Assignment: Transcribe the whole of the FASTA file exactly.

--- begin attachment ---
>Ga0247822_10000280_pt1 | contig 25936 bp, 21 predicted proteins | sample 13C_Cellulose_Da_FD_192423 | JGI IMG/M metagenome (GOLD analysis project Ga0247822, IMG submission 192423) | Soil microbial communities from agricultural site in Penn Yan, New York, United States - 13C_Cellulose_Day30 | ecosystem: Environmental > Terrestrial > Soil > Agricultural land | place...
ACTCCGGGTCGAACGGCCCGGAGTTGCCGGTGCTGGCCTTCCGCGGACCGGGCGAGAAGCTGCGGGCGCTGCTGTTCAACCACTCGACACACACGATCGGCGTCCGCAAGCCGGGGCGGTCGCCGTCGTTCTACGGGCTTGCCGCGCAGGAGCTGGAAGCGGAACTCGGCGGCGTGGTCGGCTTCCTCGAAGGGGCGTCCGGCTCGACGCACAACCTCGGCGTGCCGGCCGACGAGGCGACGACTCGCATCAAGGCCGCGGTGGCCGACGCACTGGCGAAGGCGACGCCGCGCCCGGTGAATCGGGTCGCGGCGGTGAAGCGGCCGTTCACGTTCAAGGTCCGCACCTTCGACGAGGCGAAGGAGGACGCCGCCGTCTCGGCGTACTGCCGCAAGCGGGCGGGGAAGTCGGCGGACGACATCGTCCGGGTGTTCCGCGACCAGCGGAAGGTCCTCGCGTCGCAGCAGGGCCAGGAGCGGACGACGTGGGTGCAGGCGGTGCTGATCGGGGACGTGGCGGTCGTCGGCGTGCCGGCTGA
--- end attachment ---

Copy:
>Ga0247822_10000280_pt1 | contig 25936 bp, 21 predicted proteins | sample 13C_Cellulose_Da_FD_192423 | JGI IMG/M metagenome (GOLD analysis project Ga0247822, IMG submission 192423) | Soil microbial communities from agricultural site in Penn Yan, New York, United States - 13C_Cellulose_Day30 | ecosystem: Environmental > Terrestrial > Soil > Agricultural land | place...
ACTCCGGGTCGAACGGCCCGGAGTTGCCGGTGCTGGCCTTCCGCGGACCGGGCGAGAAGCTGCGGGCGCTGCTGTTCAACCACTCGACACACACGATCGGCGTCCGCAAGCCGGGGCGGTCGCCGTCGTTCTACGGGCTTGCCGCGCAGGAGCTGGAAGCGGAACTCGGCGGCGTGGTCGGCTTCCTCGAAGGGGCGTCCGGCTCGACGCACAACCTCGGCGTGCCGGCCGACGAGGCGACGACTCGCATCAAGGCCGCGGTGGCCGACGCACTGGCGAAGGCGACGCCGCGCCCGGTGAATCGGGTCGCGGCGGTGAAGCGGCCGTTCACGTTCAAGGTCCGCACCTTCGACGAGGCGAAGGAGGACGCCGCCGTCTCGGCGTACTGCCGCAAGCGGGCGGGGAAGTCGGCGGACGACATCGTCCGGGTGTTCCGCGACCAGCGGAAGGTCCTCGCGTCGCAGCAGGGCCAGGAGCGGACGACGTGGGTGCAGGCGGTGCTGATCGGGGACGTGGCGGTCGTCGGCGTGCCGGCTGA